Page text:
According to estimates, which have more than likely increased, 70 percent of the two billion poor are women; two thirds of illiterate adults are women; employment rates for women are declining after increasing (yes, of course, the world wars are now over). At the same time many women are forced into veils and burqas, burnt for merely looking at men, stoned to death or buried alive for adultery, forced into sex, pregnancy and delivering HIV-infected children because they were raped, but if they were to report it, they would either be raped again, executed, exiled from their village or town or family. While this happens, the fashion industry booms with make-up and high-heels and plastic models and girls as thin as the paper they are pictured on, presenting us with yet another contrast to whether women really are in control of their bodies even in supposedly liberated societies. That is an issue unto itself, which I am not focused on, but it certainly should give us pause considering the areas we are dealing with. Modern writers, in the secular West, tell women to go back to the kitchen, obey the husband, be a mother, tie an umbilical cord around the house and hang themselves from it. “Feminine is good,” says women’s rights author, Nikki van der Gaag, “feminism is bad.” A lot of feminist views, philosophy and political goals truly deserve scorn, since they replace one tyranny with another; are subject to faith-based, dogmatic adherence rather than calculated sex equality. The vengeful world of patriarchal accident has given birth to a malicious view toward its women. As this highlights, the malicious desire is one of control - but I do not wish to instil Orwellian fears in big governments and little men.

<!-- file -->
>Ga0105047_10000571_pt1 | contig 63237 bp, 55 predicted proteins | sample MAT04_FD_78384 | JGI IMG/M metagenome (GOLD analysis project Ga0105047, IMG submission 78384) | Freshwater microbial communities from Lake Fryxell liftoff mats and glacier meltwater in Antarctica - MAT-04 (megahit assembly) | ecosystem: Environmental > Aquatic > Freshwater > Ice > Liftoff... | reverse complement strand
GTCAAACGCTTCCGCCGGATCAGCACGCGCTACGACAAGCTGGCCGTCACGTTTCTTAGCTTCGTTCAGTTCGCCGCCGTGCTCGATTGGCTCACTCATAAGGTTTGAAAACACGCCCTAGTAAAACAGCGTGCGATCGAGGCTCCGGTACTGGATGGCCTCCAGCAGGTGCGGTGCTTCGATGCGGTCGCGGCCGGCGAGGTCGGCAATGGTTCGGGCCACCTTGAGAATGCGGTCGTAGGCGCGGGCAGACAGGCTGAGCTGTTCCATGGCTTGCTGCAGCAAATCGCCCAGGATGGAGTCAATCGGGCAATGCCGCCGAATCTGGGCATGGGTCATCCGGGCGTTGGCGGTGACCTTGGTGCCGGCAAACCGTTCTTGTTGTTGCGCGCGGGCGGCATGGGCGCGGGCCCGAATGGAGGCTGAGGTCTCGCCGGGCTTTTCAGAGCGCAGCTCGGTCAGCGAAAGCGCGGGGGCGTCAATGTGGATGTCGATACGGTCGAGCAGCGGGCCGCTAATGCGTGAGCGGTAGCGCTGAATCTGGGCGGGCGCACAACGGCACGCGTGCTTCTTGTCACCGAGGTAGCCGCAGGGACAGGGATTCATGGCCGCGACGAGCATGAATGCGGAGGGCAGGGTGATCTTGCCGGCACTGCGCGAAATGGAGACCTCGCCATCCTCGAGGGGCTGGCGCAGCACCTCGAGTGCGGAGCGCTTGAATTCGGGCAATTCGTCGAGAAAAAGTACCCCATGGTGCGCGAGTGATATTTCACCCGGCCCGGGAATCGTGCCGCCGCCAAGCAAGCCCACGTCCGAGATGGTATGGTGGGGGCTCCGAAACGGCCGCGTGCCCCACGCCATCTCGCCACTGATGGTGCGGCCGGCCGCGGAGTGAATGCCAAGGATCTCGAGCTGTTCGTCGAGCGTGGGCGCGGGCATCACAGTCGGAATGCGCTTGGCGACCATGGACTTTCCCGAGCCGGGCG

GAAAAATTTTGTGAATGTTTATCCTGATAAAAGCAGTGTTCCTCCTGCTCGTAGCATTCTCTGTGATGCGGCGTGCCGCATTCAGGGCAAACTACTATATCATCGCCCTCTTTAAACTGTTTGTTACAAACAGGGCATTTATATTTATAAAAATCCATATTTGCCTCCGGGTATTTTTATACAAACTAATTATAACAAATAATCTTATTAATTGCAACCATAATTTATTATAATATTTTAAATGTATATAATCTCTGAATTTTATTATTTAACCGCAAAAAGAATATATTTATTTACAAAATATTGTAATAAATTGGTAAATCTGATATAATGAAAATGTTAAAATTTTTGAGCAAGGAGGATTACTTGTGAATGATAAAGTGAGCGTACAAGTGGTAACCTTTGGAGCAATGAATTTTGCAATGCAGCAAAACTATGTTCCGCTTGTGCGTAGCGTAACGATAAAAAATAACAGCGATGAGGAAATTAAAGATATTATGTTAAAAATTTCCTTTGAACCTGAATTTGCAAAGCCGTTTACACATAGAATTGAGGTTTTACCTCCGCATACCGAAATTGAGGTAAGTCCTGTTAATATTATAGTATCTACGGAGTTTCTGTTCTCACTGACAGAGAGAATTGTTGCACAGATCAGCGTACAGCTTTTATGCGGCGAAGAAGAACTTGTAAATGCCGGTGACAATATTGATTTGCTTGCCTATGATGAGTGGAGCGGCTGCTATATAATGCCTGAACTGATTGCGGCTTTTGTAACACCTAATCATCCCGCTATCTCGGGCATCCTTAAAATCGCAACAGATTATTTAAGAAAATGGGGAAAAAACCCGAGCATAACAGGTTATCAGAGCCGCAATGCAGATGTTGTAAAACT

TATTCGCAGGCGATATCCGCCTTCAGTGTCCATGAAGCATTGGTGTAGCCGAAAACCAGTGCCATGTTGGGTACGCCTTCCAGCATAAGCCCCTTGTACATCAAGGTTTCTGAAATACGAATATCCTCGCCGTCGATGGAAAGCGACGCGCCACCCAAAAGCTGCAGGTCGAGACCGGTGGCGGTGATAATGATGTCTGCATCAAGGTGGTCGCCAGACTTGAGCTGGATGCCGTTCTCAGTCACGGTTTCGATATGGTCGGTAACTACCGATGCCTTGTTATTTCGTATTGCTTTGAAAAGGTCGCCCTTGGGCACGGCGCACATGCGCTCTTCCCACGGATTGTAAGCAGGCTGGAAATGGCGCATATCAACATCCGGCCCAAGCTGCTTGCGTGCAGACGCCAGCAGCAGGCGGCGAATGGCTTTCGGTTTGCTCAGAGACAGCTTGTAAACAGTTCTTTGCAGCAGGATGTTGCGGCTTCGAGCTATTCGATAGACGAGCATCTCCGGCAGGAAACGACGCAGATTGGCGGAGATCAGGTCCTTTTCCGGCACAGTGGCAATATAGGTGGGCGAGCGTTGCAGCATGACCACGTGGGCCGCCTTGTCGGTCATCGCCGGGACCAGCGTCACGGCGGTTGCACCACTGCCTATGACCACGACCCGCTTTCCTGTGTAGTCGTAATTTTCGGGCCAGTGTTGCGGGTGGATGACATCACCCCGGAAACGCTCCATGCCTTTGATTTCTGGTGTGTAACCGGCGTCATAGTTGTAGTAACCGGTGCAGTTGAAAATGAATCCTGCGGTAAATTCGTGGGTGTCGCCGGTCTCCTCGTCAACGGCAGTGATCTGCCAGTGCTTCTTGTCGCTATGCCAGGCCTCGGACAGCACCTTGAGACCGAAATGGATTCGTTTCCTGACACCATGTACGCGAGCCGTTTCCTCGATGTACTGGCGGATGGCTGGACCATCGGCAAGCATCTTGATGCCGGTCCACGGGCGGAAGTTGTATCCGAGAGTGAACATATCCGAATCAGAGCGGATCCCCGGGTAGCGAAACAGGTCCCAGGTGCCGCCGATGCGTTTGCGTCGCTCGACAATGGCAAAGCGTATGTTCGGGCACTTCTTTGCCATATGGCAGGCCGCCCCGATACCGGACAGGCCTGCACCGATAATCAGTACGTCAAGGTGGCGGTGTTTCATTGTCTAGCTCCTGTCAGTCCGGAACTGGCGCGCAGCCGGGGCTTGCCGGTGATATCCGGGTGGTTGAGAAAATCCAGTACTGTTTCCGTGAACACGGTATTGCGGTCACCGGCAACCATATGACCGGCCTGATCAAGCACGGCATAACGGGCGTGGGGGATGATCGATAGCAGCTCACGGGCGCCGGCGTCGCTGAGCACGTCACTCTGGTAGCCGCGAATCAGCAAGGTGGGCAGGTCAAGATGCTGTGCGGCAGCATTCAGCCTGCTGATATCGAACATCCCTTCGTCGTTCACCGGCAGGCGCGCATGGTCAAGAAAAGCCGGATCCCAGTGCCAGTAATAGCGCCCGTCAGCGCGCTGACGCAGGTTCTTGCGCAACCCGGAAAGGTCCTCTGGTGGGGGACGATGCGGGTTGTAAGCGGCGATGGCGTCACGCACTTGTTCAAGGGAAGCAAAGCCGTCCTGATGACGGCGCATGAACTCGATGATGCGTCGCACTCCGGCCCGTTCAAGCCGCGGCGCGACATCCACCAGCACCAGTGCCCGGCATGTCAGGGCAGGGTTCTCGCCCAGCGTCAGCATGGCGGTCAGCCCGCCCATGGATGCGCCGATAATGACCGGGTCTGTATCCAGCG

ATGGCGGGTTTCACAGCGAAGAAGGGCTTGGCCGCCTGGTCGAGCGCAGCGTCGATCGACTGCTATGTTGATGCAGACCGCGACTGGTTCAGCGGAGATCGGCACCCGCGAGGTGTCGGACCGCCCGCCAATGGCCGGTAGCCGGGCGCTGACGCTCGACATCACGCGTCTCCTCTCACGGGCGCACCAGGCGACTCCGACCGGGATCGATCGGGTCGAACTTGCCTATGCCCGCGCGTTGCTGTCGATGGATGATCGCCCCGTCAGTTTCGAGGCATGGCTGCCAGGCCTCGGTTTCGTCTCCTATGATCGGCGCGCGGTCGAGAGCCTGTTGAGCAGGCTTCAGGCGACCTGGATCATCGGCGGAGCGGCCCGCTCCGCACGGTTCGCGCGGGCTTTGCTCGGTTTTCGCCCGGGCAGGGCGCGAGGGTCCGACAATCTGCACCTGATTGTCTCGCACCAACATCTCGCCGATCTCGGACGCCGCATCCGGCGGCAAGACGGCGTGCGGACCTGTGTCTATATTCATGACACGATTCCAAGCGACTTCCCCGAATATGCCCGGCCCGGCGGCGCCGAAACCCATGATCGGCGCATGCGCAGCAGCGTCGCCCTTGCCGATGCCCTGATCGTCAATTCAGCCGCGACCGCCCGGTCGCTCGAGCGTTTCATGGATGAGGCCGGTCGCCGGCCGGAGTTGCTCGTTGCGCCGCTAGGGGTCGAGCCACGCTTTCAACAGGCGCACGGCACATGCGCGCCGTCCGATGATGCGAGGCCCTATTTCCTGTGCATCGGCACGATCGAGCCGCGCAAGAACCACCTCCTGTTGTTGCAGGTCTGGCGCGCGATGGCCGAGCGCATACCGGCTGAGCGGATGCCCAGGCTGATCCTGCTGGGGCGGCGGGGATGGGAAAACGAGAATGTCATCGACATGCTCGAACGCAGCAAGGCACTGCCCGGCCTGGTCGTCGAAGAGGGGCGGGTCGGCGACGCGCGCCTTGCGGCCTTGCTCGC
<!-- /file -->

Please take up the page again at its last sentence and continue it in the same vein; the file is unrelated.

Pulitzer-prize winning journalists, Nicholas D. Kristof and his wife Sheryl Wudunn, have released a book bringing all these fears to the forefront of discussion. Entitled Half the Sky, the book primarily focuses on the successes, horrors and tribulations of women in impossible situations in places where democracy is either unheard of or hated, and where secularism is scorned or prevented. Whilst I am critical of the blind obedience that is Oprah’s Book Club (basically a list of books that Oprah Winfrey – or her cohorts – read or liked), I am glad at least that the subject matter got Winfrey’s attention enough to earn Kristof and Wudunn a place on her show. Such platforms allow the message of women’s rights a greater reach. This is what matters: taking action to at least highlight the plight of women, globally. There are those who are still not aware that although Western women have the vote, are able to have proper jobs, etc., not all women do. More people must realise that the first and worst to suffer from backward bullying and religious fanaticism are most often women and children. It is such an obvious statement but the more it is reiterated, the greater chance we have for getting people into gear, then to change lanes: from passive realisation into full-throttle passion for women's freedom.